Wall Street to Undergo Cyber Readiness

July 17th, 2013

This Thursday, beginning at around 8.30 a.m. and lasting through Friday morning, dozens of major Wall Street firms will come under a series of massive cyberattacks aimed at crippling financial services networks around the country, reports Computerworld.

No cause for alarm, cites the report, as the attacks will simply be a drill, codenamed Quantum Dawn 2. The effort is designed to test cyber incident response and coordination capabilities within the U.S. financial services sector.

Coordinated by the Securities Industry and Financial Markets Association (SIFMA), the mass drill will involve about 50 organizations, including large financial firms, exchanges, the U.S. Treasury Department, the Department of Homeland Security, and the FBI.

The report states that incident response teams from each organization will work from their facilities to respond to the simulated attacks and mitigate them in a coordinated fashion, according to a SIFMA spokeswoman. Participants in the exercise only know that the drill is being carried out, but have not been briefed on any specifics.

“This is not a Pass/Fail drill,” she said. “The goal is to provide firms an opportunity to test their responses and to ensure that they are in the best position to mitigate.”

For the exercise, SIFMA will use a tool called the Distributed Environment for Critical Infrastructure Decision-making Exercises—Finance Sector (DECIDE-FS) from Cyber Strategies, a security services vendor based in Northfield, VT.

DECIDE-FS is basically a massively multiplayer online role-playing game in which players work together to try and keep financial services and transactions running normally amid a stream of simulated cyber attacks.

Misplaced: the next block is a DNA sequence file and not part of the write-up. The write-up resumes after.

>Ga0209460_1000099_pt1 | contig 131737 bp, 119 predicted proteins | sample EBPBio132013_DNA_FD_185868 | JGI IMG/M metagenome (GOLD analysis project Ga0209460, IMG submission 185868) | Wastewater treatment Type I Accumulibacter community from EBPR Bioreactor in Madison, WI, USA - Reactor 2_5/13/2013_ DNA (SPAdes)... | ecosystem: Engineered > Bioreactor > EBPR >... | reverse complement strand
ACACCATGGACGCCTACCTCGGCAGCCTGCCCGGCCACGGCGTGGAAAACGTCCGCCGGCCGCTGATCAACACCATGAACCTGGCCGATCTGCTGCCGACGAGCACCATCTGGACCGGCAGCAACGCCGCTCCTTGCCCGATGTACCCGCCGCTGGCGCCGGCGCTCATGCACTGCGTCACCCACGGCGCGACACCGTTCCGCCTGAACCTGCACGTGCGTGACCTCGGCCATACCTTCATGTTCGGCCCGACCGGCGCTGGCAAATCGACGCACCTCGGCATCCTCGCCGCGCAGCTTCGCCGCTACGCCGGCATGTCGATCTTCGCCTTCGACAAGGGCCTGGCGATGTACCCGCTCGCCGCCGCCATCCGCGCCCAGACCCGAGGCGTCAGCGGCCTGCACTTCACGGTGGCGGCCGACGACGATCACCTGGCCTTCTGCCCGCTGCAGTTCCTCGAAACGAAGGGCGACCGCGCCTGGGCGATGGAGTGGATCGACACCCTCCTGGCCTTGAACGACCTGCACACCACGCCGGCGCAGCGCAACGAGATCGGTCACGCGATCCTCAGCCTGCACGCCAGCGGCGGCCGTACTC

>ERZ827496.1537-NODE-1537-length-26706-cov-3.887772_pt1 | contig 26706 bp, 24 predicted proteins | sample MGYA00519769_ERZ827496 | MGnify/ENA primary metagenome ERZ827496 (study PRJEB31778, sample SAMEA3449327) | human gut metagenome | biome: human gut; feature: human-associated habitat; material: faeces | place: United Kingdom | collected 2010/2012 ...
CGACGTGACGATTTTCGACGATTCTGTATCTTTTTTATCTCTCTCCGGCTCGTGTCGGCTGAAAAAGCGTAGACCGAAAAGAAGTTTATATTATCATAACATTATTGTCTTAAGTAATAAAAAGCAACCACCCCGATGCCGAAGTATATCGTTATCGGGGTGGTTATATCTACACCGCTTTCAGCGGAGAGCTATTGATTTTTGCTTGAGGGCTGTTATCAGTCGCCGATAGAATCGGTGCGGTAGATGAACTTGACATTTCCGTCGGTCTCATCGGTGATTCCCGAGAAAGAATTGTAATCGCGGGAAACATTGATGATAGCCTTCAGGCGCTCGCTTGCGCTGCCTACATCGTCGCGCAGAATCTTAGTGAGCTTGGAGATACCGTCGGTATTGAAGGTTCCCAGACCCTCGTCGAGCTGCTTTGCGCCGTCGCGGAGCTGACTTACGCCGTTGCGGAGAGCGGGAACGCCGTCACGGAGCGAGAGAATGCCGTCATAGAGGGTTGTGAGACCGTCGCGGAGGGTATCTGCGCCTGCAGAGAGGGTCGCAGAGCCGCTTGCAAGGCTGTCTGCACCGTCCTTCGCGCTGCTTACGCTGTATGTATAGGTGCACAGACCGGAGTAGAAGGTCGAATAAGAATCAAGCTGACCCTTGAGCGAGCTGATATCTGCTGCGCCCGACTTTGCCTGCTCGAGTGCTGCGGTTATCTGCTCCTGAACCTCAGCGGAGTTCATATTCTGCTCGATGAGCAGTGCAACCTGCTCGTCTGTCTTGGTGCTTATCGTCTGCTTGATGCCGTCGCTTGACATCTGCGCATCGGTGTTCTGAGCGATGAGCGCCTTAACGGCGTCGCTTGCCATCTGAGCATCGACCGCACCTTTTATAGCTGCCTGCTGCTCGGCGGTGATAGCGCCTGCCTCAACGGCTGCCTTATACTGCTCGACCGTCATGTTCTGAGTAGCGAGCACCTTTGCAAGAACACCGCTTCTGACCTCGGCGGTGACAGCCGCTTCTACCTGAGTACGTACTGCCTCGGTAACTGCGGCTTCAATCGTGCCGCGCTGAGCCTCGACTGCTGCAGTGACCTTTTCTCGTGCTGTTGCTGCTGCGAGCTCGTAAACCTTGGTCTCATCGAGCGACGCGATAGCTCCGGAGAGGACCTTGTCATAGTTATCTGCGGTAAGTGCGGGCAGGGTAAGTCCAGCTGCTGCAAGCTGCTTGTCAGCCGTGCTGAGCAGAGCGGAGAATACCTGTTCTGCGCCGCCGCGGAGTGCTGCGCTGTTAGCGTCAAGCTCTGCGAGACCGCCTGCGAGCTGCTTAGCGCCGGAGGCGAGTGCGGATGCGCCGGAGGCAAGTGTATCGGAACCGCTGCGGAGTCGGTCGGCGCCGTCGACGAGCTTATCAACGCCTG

To begin, participants login to a common DECIDE-FS server and launch the exercise, which will then proceed as a “series of events within time intervals planned by the exercise controller,” according to description of the technology by Cyber Strategies. Each participant in the exercise will make independent decisions, each of which in turn will have a negative or positive consequence attached to it.

This is the second time Wall Street firms have subjected themselves to a similar large-scale cyber exercise in recent years.

The Financial Services Sector Coordinating Council (FSSCC) led a similar exercise, code named Quantum Dawn in November 2011. That exercise, designed by Norwich University’s Applied Research Institute, involved simulated cyberattacks as well as simulated physical attacks involving armed gunmen, against critical financial services targets.

The scenario in the first exercise involved attacks aimed at corrupting publicly reported stock prices and trades and also loss of availability of the National Market System, which is used in over-the-counter trading. The exercise showed that while the financial services sector had good plans and procedures for sharing information, its members were less coordinated when making critical decisions such as closing markets in the face of a massive cyberattack.

With Quantum Dawn 2, the focus is on evaluating cyber incident response readiness only and will not involve a physical element, the spokeswoman said. SIFMA will provide feedback on how well participants did on the drills in a few weeks, she added.

The cyber attack exercise comes at an important moment for the financial industry. In recent months, many of the nation’s largest banks, including Wells Fargo, JP Morgan Chase, Bank of America and U.S. Bancorp have been pummeled by massive distributed denial of service (DDoS) attacks.

The attacks have been notable because of their sophistication and persistence. Security firms such as Prolexic, which specializes in helping companies mitigate DDoS attempts, have noted how some attacks generated magnitudes more DDoS traffic than anything seen before.

Many believe the attacks are being orchestrated by a state-sponsored entity or entities. An Iran-based group calling itself “Izz ad-Din al-Qassam Cyber Fighters” claimed responsibility for some of the early attacks. But security experts feel certain that others are involved as well.

Source: Computerworld

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